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From |
"Nick Cox" <n.j.cox@durham.ac.uk> |

To |
<statalist@hsphsun2.harvard.edu> |

Subject |
RE: st: RE: Quantile question |

Date |
Sun, 2 Mar 2008 17:01:15 -0000 |

My comment was purely about grouping. Information is lost by grouping; that's my only point. I don't understand what you understand by quantile here. In particular, what is a "1-quantile" increase? Perhaps you mean something like percentile rank, in effect the inverse of the quantile function. Nick n.j.cox@durham.ac.uk Ronan Conroy On 29 Feb 2008, at 17:59, Nick Cox wrote: > It's not your question, but most classifications into quantile-based > groups sound perverse. > Why throw information away? Psychometrics As predictor variables, quantiles have natural advantages over scores on psychometric instruments such as depression scales or aptitude scales. These advantages are 1. Easy to understand: the effect size is the effect of a 1-quantile increase in the predictor 2. Easy to compare: effect sizes for different predictors are comparable, allowing comparisons to be made 3. The quantiles are based on the actual distribution of the measure in the population, not on its theoretical score range. The adjust for the often far-from-nice distributions shown by psychometric measures. In fact, where the predictor is measured on an unfamiliar and arbitrary scale, quantiles contain more information (in the hermeneutic rather than Shannonist sense) than the original scale values. * * For searches and help try: * http://www.stata.com/support/faqs/res/findit.html * http://www.stata.com/support/statalist/faq * http://www.ats.ucla.edu/stat/stata/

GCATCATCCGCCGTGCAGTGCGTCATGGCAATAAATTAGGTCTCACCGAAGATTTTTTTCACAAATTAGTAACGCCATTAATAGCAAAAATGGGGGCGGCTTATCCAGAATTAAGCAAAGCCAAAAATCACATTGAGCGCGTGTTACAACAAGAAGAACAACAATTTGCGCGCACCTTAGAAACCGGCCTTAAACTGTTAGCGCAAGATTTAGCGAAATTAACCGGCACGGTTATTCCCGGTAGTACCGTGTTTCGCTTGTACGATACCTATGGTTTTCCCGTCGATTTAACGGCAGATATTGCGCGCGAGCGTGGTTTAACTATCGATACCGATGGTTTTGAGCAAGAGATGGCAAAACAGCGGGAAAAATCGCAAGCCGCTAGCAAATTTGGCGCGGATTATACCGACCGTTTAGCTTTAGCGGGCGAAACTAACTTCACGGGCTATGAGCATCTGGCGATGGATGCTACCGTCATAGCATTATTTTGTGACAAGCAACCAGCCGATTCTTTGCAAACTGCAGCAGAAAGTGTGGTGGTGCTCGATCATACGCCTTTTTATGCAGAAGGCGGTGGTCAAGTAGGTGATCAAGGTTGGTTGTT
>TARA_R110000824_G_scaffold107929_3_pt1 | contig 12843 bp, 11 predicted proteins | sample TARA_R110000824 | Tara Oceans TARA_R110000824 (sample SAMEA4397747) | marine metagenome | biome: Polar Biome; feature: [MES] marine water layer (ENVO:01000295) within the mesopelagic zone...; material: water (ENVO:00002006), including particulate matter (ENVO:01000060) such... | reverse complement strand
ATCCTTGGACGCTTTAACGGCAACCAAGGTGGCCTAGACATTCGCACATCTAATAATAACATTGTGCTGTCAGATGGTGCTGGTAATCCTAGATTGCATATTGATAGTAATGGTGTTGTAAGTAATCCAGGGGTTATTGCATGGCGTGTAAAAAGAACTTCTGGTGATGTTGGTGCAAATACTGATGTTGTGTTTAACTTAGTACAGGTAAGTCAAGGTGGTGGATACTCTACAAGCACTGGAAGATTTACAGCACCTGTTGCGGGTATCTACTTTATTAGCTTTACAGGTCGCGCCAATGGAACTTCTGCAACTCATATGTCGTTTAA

**Follow-Ups**:**Re: st: RE: Quantile question***From:*Ronan Conroy <rconroy@rcsi.ie>

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